What’s Your Mental – ability?
When mental health is discussed we often create images of ‘insanity’, of people with less than normal functioning brains.
We may even go so far as to say they are psycho, not a full shilling, or sick in the head.
Such language has made mental health a stigma which most people don’t talk about or dissociate from.
I’m all right jack, it’s the rest of the world that needs to change, are the words of many.
But what about those that suffer? The ones that drift through life in silent desperation, those who don’t feel safe in their own skin? The truth is, we don’t know who is processing mental pain.
But we can we give them H.O.P.E – Hold on Pain Ends. We do this by listening closely and paying attention to our own emotional intelligence.
Mental Health Affects Everyone
We are all on the mental health continuum and just like physical health, this fluctuates throughout our lives. It’s all about frame of reference: for some, an anxious state can be triggered by the fear of open spaces. For others, a noise or smell can propel the feeling of a life or death situation. When we acknowledge that mental balance is about an individual’s frame of reference, we can understand that people meet the world differently. The great news is, just like muscle memory in the physical body, our minds can become stronger and more reliant.
It’s all down to how you meet the world…
It can be liberating to know that anxiety is your brains protection mechanism, it is there to serve you. A little bit of anxiety keeps us aware and teaches us to adapt to certain situations. The problem lies when stressful situations continue and we feel challenged by life most of the time. Here anxiety becomes a disorder, the brain is unable to shut off its protection recall. If repeated stressful situations become our territory, we become wired with anxiety.
What goes up must come down. Anxiety is exhausting and therefore depression has a function, to give the body time to shut down and numb out. Its ok to have down time and feel less than happy. The problem lies when stimulants are used to keep the happiness ball in the air so to speak.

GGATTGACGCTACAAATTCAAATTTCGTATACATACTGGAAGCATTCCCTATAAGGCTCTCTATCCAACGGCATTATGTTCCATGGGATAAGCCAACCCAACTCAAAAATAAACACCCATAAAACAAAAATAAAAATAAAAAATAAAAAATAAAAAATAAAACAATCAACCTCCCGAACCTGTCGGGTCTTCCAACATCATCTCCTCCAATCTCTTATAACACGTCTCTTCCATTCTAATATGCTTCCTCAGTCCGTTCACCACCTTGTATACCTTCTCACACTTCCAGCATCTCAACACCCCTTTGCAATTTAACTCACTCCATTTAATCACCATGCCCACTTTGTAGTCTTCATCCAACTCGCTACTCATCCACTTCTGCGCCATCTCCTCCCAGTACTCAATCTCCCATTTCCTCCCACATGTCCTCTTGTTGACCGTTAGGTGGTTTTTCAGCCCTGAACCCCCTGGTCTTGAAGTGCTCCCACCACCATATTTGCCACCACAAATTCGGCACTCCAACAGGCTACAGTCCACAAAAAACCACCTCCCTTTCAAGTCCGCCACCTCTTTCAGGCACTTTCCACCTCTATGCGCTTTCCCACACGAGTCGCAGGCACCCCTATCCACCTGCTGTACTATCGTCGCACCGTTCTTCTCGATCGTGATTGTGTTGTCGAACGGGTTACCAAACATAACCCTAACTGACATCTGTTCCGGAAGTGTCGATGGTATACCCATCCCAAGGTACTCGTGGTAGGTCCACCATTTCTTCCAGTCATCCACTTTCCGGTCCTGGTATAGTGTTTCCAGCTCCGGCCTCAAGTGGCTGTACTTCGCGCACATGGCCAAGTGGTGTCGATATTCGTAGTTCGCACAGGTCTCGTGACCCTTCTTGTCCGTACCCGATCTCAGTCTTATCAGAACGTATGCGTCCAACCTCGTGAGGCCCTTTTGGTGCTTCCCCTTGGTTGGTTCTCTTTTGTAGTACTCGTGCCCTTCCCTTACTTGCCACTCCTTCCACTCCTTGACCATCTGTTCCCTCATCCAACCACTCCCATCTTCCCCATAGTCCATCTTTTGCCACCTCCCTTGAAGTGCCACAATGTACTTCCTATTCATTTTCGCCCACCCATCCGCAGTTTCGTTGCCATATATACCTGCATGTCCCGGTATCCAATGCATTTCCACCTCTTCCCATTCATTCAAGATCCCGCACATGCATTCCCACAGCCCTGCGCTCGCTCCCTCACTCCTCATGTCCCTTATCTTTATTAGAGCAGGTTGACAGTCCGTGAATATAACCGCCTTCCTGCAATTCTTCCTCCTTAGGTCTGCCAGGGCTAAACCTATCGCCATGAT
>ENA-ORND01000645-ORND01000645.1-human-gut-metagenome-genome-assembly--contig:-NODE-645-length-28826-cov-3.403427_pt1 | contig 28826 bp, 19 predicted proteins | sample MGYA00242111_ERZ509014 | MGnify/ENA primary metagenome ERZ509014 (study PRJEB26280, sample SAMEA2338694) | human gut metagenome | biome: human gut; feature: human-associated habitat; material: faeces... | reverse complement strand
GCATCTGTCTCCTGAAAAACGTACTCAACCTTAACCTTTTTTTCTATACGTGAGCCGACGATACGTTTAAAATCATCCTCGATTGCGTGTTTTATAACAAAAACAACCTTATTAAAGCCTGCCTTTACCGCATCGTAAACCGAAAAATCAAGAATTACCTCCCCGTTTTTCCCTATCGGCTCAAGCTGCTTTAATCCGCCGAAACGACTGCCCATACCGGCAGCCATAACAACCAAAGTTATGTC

Coffee, alcohol, food, OCD, sex, work addiction and the need to have more things are all ways in which we heighten our anxiety to avoid the lows.
But you’ll be pleased to know that your frame of reference shifts when you begin to own your emotions. This happens when you move into the ‘observer state’. This is a state outside your usual operating system, and is usually obstructed by either the ‘projector’ or ‘reflector’ states of mind.
The projector likes to keep us moving forward, it plans our progress and sets our vision for the future. It is a great asset but, due to an endless number of possibilities, the projector often raises anxiety levels.
The opposing reflector state, lives in the past measuring and checking past actions against our current state of play, the down side is when it holds us back from doing things. When we become afraid of stepping out and growing, or fear getting things wrong, we can get bogged down with depression.
The observer, therefore, is our innate ability to be present, to be able to reflect or project at the right time without getting overwhelmed by the past or the future. This, inner compass is something we learn to trust, it guides us towards mental resilience.
Mental resilience promotes contentment. Contentment is the balanced state between happiness and sadness. We do not strive to reach contentment; it is always there when we accept things as they are!
A good sign of mental resilience is your capacity to allow others to simply be without being emotionally affected by their story. When we develop mental resilience, we align with our truest self and this is nurturing. Here, we do not require the need to be right, liked or accepted.
Instead, we give ourselves permission to simply be, the irony in all this, is that such a state of awareness breeds human connection. So, don’t be surprised if you stop striving to improve your life and you open new relationships you never thought possible.
Reducing the Stigma
To reduce the stigma around mental health we might view another person’s MENTABILITY. This is the measurement of a person’s mental ability to cope with any given situation? When we see mental health from this perspective we might ask the questions; How do I manage my own mental health? How do I respond in challenging situations? What would it take to improve my emotional connection to others?
Mental health is everyone’s concern, but ‘mentabilty’ allows us to see that there are as many variations as there are people on the planet
When we allow others to have their full expression of not only who they are but HOW they are, we lessen the stigma surrounding mental health. This, in turn, improves our own mental resilience whilst reducing the impact of social anxiety which is at the root of all our problems.
So… what’s your mentability?
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